Total borrowing has grown to £16.8 billion, while unsecured debt has fallen away to half the figure it stood in the same period of 2004. The level of borrowing secured against house prices is now at it's highest since July 2004 as 69,145 borrowers pile into the market following August's rate cut.

Mortgage approvals have also shifted up a gear following a weak period in July, with net mortgage lending rising from £3.7 billion to £4.3 billion in August, compared to £4.6 billion in August 2004. The average sum borrowed was £130,500, down £2,200 on the previous month but up over £18,000 on the same period of 2004.

"Stronger re-mortgaging activity, representing 36 per cent of all approvals, suggests that borrowers are shopping around for better deals and that gross lending will hold up in the coming months," David Dooks, BBA director of statistics told This is Money.

"Structured personal loans and overdrafts were stronger than of late and there may well be some switching between different forms of borrowing. It is worth noting, however, that overall trend growth in consumer credit is less than half the level this time last year," he added.

In a further indication of consumer confidence, mortgage equity release began to creep up again through the second half of the year, the first time that equity release has risen since autumn 2003. Owners withdrew £8.7 billion from their homes in the three months to the end of June, up from £6.4 billion in the previous quarter.

Home owners are coming to believe that the housing market has bottomed out, said Howard Archer of Global Insight, predicting that equity release would continue to build in the coming months. The figure in the first quarter of the year represented on average 4.2 per cent of income, up from 3.1 per cent in the previous three months.

Levels of equity release shot up throughout 2002 and 2003 as consumers took advantage of the peak of the housing boom by releasing wealth to fund large purchases and consolidate debt.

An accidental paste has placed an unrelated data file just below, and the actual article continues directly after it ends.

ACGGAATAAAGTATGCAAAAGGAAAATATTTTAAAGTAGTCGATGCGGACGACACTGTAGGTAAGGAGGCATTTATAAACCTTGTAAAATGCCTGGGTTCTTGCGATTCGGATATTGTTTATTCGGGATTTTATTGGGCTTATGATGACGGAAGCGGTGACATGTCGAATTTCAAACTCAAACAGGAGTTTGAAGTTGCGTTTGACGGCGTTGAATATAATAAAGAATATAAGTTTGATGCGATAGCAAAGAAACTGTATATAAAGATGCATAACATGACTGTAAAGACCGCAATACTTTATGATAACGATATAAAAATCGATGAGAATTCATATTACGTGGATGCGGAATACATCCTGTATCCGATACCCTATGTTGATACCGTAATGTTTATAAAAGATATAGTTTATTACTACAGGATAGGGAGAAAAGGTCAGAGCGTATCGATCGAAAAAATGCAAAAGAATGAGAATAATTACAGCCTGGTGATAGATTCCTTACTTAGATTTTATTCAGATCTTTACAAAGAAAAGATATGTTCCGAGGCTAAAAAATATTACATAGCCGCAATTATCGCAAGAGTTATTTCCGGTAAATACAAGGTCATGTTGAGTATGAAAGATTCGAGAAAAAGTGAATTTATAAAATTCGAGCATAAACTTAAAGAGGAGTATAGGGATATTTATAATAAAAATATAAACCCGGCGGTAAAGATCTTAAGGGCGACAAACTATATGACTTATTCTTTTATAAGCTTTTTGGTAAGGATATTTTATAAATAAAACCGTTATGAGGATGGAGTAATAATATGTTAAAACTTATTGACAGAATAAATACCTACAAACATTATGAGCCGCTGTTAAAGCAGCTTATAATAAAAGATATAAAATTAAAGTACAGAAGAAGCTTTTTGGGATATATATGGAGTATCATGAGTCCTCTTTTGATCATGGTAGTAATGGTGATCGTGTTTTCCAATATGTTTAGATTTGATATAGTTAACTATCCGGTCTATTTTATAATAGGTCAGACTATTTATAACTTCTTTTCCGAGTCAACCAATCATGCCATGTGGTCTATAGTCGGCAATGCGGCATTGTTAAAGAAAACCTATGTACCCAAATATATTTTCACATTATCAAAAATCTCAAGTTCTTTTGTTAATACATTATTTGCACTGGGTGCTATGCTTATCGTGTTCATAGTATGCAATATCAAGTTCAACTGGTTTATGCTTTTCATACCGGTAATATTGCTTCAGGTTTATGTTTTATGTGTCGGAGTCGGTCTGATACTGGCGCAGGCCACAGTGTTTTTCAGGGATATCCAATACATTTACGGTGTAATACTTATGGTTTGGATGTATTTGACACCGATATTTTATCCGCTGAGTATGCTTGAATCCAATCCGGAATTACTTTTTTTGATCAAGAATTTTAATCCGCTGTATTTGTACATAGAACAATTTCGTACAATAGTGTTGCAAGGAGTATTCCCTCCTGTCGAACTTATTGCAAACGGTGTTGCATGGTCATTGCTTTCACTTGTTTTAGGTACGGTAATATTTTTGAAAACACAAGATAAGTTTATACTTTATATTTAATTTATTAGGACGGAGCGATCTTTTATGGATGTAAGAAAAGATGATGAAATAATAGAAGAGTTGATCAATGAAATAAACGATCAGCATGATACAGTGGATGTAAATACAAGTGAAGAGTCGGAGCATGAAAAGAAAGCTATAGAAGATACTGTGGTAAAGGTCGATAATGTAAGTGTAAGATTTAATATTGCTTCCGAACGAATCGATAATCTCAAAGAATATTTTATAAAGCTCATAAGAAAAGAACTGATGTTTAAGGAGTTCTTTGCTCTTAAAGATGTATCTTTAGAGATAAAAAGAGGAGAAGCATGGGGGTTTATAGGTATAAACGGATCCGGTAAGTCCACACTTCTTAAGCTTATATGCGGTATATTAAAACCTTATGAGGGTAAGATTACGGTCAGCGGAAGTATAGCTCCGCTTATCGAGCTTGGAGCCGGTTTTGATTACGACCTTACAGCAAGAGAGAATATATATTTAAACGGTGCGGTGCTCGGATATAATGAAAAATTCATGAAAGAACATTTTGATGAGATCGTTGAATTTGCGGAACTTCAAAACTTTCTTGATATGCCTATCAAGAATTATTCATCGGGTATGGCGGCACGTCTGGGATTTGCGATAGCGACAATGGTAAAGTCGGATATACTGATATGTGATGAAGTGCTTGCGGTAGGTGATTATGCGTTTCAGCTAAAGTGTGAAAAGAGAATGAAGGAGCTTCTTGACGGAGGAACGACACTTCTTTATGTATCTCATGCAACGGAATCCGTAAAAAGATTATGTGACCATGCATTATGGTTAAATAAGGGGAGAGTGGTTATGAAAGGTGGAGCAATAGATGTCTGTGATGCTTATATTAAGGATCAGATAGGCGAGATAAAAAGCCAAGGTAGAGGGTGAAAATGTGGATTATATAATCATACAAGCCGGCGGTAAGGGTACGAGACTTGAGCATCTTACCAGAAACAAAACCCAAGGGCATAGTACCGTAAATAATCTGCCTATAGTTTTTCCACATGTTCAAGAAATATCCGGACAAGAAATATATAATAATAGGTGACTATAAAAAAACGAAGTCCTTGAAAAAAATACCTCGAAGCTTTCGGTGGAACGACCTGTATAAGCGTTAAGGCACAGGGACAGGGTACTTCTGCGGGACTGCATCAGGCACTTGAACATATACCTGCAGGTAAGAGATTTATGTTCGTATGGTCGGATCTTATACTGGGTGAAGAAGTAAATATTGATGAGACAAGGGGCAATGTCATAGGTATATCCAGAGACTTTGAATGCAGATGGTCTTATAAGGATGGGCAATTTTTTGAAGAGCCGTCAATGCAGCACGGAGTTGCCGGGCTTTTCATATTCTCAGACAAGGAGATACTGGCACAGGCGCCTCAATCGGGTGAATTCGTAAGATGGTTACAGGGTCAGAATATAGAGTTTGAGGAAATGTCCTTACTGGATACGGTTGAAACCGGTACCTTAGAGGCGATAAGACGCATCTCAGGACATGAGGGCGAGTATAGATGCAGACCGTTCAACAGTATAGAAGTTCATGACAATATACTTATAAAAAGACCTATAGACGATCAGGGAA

Without the FTBs, how big the wave could be?

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IMO and from experience part of any crash constitutes a dead cat bounce.

The false hope offered by a minimal .25% cut in IR and the ignorance of the masses who believe they are about to hit another gravy train will pre-emt the sobering reality that a lot of people in the country are spending a vast ampunt of money on little more then hot air.

http://news.bbc.co.uk/1/hi/business/4314754.stm

Nothing goes down in straight line not even Everest.

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I do keep hearing this "consolidate debt" everywhere.

Do some think this is good, sort of "oh well that's the debt out of the way, can spend some more now."

Weird.

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  • 335 Brexit, House prices and Summer 2020

    1. 1. Including the effects Brexit, where do you think average UK house prices will be relative to now in June 2020?


      • down 5% +
      • down 2.5%
      • Even
      • up 2.5%
      • up 5%